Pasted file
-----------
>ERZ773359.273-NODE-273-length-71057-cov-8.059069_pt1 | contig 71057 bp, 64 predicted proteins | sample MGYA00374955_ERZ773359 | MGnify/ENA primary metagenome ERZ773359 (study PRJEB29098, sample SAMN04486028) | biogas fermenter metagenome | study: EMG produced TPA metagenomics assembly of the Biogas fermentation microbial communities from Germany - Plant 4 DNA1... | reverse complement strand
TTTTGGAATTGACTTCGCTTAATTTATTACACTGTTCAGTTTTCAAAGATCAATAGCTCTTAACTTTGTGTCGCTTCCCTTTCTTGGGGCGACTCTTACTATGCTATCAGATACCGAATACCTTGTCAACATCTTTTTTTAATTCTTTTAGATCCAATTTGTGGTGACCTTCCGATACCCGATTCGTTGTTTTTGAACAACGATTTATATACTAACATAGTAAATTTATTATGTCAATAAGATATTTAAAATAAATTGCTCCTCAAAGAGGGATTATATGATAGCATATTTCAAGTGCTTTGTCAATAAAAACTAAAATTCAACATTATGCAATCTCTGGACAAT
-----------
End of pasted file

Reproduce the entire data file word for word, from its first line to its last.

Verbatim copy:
>ERZ773359.273-NODE-273-length-71057-cov-8.059069_pt1 | contig 71057 bp, 64 predicted proteins | sample MGYA00374955_ERZ773359 | MGnify/ENA primary metagenome ERZ773359 (study PRJEB29098, sample SAMN04486028) | biogas fermenter metagenome | study: EMG produced TPA metagenomics assembly of the Biogas fermentation microbial communities from Germany - Plant 4 DNA1... | reverse complement strand
TTTTGGAATTGACTTCGCTTAATTTATTACACTGTTCAGTTTTCAAAGATCAATAGCTCTTAACTTTGTGTCGCTTCCCTTTCTTGGGGCGACTCTTACTATGCTATCAGATACCGAATACCTTGTCAACATCTTTTTTTAATTCTTTTAGATCCAATTTGTGGTGACCTTCCGATACCCGATTCGTTGTTTTTGAACAACGATTTATATACTAACATAGTAAATTTATTATGTCAATAAGATATTTAAAATAAATTGCTCCTCAAAGAGGGATTATATGATAGCATATTTCAAGTGCTTTGTCAATAAAAACTAAAATTCAACATTATGCAATCTCTGGACAAT